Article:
This tale of Paul Dombey, his son (also named Paul) and his daughter Florence was first published in installments, between 1846 and 1848. Though called Dombey and Son, the story is as much about Mr. Dombey's relationship with Florence, the damage done to it by Dombey's pursuit of worldly success and accomplishment, and their eventual reconciliation. Dombey and Son is one of Dickens' richest novels, with vividly drawn characters and biting social commentary. This is a free digital copy of a book that has been carefully scanned by Google as part of a project to make the world's books discoverable online. To make this print edition available as an ebook, we have extracted the text using Optical Character Recognition (OCR) technology and submitted it to a review process to ensure its accuracy and legibility across different screen sizes and devices. Google is proud to partner with libraries to make this book available to readers everywhere.
It is widely known that Charles Dickens gave public readings of his works, and that those readings were enormously popular. Far less well known are the stories themselves; these were not, as is the modern fashion, taken verbatim from the published novels. Instead, Dickens trimmed, reworded, and re-shaped material from the novels to create stories that would be self-contained artistic entities. These concise “performance fictions,” shaped in every way to be accessible to a broad audience, are in many ways an ideal introduction to Dickens’s work for the modern reader. Four of the most successful of these short works have been selected for this volume, including “The Story of Little Dombey” (perhaps the most emotionally affecting of all the readings, and described by Dickens as his “greatest triumph everywhere”) and the violent and suspenseful “Sikes and Nancy” (Dickens’s overpowering performances of which were said to have contributed to his death). Provided in the contextual materials is a selection of reviews and contemporary descriptions that comment on Dickens’s manner of performance and audience reception. A brief excerpt from Dombey and Son is also included, illustrating the extensive revision process that led to “The Story of Little Dombey.”
Release on 2011-06-02 | by Sally Ledger,Holly Furneaux
Author: Sally Ledger,Holly Furneaux
Pubpsher: Cambridge University Press
Category: Literary Criticism
Charles Dickens, a man so representative of his age as to have become considered synonymous with it, demands to be read in context. This book illuminates the worlds - social, political, economic and artistic - in which Dickens worked. Dickens's professional life encompassed work as a novelist, journalist, editor, public reader and passionate advocate of social reform. This volume offers a detailed treatment of Dickens in each of these roles, exploring the central features of Dickens's age, work and legacy, and uncovering sometimes surprising faces of the man and of the range of Dickens industries. Through 45 digestible short chapters written by a leading expert on each topic, a rounded picture emerges of Dickens's engagement with his time, the influence of his works and the ways he has been read, adapted and re-imagined from the nineteenth century to the present.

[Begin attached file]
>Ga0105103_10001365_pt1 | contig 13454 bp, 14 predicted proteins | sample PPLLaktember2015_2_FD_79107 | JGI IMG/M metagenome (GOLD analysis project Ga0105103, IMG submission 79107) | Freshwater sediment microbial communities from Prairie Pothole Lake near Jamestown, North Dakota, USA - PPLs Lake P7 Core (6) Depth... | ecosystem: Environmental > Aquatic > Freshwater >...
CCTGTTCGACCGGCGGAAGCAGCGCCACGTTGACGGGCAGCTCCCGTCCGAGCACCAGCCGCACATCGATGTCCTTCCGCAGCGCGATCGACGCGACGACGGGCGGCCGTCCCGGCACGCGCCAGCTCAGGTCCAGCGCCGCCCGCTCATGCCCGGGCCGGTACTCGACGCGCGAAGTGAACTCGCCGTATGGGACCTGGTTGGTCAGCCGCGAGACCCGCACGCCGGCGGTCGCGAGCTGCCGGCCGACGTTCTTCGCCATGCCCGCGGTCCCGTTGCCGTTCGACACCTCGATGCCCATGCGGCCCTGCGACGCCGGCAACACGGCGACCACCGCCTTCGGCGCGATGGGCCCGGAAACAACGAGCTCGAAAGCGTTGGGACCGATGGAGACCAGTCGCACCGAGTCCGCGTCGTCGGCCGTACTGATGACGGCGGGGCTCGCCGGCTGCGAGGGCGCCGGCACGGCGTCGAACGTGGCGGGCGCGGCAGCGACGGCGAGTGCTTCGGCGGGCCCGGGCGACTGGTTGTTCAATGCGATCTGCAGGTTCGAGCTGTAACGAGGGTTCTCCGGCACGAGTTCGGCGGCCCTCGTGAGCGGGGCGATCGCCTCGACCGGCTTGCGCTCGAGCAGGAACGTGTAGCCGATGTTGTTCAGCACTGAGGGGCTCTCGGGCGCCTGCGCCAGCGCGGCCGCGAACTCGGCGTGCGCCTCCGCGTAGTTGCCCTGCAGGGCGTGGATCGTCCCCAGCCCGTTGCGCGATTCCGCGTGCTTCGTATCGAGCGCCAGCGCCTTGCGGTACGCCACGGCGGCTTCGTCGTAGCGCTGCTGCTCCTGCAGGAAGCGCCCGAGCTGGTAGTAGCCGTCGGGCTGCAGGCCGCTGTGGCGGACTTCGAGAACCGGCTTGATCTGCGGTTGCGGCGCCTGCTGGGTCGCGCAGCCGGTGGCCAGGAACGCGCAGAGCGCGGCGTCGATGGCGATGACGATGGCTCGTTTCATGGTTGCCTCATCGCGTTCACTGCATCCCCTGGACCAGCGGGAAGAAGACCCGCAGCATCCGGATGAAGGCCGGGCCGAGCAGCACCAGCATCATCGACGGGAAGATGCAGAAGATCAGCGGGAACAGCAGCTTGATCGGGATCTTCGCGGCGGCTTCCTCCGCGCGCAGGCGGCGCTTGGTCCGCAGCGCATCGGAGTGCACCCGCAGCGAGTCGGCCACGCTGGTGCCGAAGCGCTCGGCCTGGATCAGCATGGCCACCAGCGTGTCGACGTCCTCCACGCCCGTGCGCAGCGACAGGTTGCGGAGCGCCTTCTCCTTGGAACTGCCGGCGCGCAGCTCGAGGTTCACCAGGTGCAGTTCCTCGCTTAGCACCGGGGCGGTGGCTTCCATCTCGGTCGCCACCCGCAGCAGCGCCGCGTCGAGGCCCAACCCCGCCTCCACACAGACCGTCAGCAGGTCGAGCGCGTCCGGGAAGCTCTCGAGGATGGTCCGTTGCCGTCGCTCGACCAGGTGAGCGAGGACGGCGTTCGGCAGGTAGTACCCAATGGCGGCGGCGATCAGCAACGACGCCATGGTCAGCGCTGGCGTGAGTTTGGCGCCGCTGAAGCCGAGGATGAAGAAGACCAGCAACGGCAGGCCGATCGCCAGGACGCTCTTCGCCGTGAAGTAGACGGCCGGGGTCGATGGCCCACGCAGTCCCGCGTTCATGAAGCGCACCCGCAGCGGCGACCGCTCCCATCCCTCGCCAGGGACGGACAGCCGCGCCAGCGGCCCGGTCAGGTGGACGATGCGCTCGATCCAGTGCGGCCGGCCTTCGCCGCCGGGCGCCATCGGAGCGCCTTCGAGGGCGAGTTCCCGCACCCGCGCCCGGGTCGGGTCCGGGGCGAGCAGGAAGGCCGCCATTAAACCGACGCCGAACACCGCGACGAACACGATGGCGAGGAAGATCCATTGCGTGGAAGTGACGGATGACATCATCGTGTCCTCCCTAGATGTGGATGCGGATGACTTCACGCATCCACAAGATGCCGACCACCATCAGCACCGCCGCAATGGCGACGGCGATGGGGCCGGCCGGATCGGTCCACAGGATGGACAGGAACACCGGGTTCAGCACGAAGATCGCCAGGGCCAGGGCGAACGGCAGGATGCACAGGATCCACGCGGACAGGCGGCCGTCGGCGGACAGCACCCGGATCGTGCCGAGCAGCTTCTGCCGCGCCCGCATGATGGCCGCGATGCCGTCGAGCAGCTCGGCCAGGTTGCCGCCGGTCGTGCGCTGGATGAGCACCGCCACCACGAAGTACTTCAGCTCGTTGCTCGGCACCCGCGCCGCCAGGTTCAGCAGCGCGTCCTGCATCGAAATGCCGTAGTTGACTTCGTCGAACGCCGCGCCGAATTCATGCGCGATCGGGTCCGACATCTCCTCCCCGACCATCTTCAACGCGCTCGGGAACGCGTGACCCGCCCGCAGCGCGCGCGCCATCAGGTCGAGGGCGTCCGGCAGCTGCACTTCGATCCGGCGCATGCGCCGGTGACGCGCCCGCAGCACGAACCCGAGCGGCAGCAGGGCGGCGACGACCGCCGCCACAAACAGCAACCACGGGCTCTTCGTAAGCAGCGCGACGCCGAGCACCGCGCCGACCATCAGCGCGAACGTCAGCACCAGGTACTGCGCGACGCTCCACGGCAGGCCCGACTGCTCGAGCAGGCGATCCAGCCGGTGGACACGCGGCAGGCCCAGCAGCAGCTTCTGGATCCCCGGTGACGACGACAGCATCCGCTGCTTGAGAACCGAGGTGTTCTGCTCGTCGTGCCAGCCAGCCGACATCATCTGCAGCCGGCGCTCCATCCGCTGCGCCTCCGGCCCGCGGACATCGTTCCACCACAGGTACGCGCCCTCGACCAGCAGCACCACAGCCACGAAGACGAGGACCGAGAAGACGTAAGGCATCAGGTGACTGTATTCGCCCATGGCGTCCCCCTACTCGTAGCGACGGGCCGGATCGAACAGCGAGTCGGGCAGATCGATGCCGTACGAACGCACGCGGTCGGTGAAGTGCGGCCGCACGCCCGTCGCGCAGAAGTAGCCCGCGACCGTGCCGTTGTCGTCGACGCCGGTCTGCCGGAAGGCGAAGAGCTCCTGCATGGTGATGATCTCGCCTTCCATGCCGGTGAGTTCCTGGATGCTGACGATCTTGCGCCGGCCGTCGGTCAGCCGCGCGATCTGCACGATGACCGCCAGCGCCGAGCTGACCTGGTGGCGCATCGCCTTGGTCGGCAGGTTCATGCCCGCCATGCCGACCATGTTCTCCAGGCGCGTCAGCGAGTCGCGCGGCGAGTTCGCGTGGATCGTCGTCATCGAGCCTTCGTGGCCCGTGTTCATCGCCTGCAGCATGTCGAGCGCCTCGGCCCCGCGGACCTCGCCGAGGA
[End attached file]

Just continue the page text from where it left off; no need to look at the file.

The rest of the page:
This annotated bibliography of Dickens's Dombey and Son carefully analyzes almost 900 individual items, documenting the novel's composition and publication, as well as its popular and critical standing. In addition to examining the text, it assess reviews and the reactions of contemporaries.
Popular Medicine, Child Health and Victorian Culture
Author: K. Boehm
Category: Literary Criticism
This book takes a fresh look at childhood in Dickens' works and in Victorian science and culture more generally. It offers a new way of understanding Dickens' interest in childhood by showing how his fascination with new scientific ideas about childhood and practices of scientific inquiry shaped his narrative techniques and aesthetic imagination.
Originally published in 1892, "the object of this Handbook is to supply readers and speakers with a lucid, but very brief account of such names as are used in allusions and references, whether by poets or prose writers; - to furnish those who consult it with the plot of popular dramas, the story of epic poems, and the outline of well-known tales. The number of dramatic plots sketched out is many hundreds. Another striking and interesting feature of the book is the revelation of the source from which dramatists and romancers have derived their stories, and the strange repetitions of historic incidents. It has been borne in mind throughout that it is not enough to state a fact. It must be stated attractively, and the character described must be drawn characteristically if the reader is to appreciate it, and feel an interest in what he reads." This work, an American reprint of The Reader's Handbook by E. Cobham Brewer, ..".while retaining all of the original material that can interest and aid the English-speaking student, gives also 'characters and sketches found in American novels, poetry and drama.'"